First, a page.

CHGO FIRE is going to do at least three things …

  1. Share my journey, share all of my royal screw-ups and cover topics that we share an interest in.
    • Things like geoarbitrage. In fact, on this journey forward I'll embark on a little geoarbitrage without even leaving my current hometown. I hope you'll be passenger for all the details.
    • Details on the side hustles I'm building so I don't rely on just a single source of income (and because I'm freaking passionate about them).
    • How it is never too late for FI.
    • How to be frugal with children.
    • One of the many things I've screwed up … divorce and the havoc it wreaks on financial independence.
    • How the pursuit of financial independence lead to a complete overhaul in other areas of life, such as diet.
    • How I survived my first FI Christmas!
    • Helping my kid get into college and my attempt to light a second generation fire.
  2. Share my monthly numbers. I'm always drawn to blogs like 1500 Days and Wealthy Accountant because I'm curious how others are doing. Curious what “their number” is. Curious how they invest their stash. Anonymity affords me the opportunity to share openly and openly I will share.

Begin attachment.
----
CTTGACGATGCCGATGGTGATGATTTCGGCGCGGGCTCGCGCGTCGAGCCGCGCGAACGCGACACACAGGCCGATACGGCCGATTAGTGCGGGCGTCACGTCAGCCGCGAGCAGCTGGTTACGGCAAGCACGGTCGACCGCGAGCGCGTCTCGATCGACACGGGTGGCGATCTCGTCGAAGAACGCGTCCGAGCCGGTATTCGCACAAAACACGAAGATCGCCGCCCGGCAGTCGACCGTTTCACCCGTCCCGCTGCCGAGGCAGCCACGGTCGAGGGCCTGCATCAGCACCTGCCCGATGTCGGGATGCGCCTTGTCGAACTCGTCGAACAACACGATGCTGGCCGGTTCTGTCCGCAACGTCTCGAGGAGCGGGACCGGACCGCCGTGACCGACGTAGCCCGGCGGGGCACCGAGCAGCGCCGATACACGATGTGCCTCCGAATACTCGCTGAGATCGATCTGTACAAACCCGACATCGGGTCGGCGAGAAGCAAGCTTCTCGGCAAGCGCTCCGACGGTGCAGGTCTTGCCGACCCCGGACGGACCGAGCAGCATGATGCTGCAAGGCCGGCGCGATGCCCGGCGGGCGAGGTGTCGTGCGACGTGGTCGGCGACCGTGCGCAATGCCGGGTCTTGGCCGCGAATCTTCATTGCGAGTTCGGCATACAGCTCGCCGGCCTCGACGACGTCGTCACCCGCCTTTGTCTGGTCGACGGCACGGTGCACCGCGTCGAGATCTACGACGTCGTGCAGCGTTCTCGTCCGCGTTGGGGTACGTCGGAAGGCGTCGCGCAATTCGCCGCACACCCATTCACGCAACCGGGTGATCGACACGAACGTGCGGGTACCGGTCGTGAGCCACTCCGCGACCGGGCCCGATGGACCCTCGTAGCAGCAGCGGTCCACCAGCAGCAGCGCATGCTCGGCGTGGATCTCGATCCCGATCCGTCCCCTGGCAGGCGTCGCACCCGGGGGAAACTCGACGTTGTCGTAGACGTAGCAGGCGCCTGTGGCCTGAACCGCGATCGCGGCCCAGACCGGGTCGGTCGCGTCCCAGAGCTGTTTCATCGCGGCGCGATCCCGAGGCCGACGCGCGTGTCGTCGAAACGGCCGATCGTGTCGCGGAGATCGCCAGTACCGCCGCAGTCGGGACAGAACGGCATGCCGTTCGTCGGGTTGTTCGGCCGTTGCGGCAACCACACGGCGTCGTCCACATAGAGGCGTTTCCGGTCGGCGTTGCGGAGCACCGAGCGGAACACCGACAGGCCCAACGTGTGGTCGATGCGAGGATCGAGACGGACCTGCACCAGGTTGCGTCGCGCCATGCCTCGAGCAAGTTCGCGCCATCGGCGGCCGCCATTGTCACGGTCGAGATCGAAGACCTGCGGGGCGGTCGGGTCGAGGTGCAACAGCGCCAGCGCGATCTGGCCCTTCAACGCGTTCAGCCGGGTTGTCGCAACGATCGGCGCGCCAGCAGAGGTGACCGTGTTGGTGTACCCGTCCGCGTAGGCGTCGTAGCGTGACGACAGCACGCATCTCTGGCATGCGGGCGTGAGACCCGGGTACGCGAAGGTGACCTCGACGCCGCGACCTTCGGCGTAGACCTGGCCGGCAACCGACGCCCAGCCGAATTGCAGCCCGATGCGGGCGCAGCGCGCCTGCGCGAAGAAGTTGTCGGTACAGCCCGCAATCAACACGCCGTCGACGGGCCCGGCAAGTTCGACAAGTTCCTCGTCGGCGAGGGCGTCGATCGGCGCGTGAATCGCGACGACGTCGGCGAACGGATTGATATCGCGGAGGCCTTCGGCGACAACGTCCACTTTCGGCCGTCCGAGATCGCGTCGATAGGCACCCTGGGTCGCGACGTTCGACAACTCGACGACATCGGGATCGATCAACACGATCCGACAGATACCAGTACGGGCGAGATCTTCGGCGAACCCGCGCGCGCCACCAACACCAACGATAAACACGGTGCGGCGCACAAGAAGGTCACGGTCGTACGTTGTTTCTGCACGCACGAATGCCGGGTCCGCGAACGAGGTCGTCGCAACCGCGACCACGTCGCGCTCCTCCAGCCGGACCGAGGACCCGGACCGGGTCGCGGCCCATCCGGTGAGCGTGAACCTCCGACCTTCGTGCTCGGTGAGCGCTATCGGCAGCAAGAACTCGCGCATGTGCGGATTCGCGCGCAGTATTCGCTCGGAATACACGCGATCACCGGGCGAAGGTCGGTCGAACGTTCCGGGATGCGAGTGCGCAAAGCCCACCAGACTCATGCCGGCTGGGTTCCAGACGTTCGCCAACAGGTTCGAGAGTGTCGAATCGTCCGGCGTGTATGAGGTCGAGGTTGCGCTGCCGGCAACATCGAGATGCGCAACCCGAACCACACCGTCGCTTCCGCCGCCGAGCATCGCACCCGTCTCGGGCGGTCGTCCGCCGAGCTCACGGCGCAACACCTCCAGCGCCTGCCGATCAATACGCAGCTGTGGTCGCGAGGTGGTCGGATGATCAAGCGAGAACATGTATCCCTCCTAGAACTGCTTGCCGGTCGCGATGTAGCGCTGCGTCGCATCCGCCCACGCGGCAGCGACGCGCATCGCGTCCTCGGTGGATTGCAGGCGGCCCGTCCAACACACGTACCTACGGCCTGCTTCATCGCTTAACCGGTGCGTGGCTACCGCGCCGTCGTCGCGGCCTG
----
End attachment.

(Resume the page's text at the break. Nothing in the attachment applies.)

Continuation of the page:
3. I'm most excited to do something that I haven't seen any other financial independence blog do. One of the Milestones of FI is that Personal Capital call once you hit $100,000 in assets. Well, because I came late to the FI party, I was lucky enough to get that Personal Capital call within days of signing up for my Personal Capital account. (If you haven't signed up for your own Personal Capital account, it's super easy and so helpful!). I listened to their pitch. I was intrigued. And now we are going to conduct a little experiment together. Here it is …

Personal Capital vs Vanguard VTSAX

  • Personal Capital vs. Vanguard VTSAX! Mano y mano, for all the FI glory!
  • Like the Mad Fientist has said before, I have been sitting on some cash, trying to time the market, thinking this can't continue! Shite's gonna go south any day now! And when it does I'd run out with my wash basin and start scooping up stocks at fire sale prices. And what do you know? All it's done is increase about 15 percent as I've been waiting and watching. JL Collins doesn't even know me (yet!) and he's ashamed.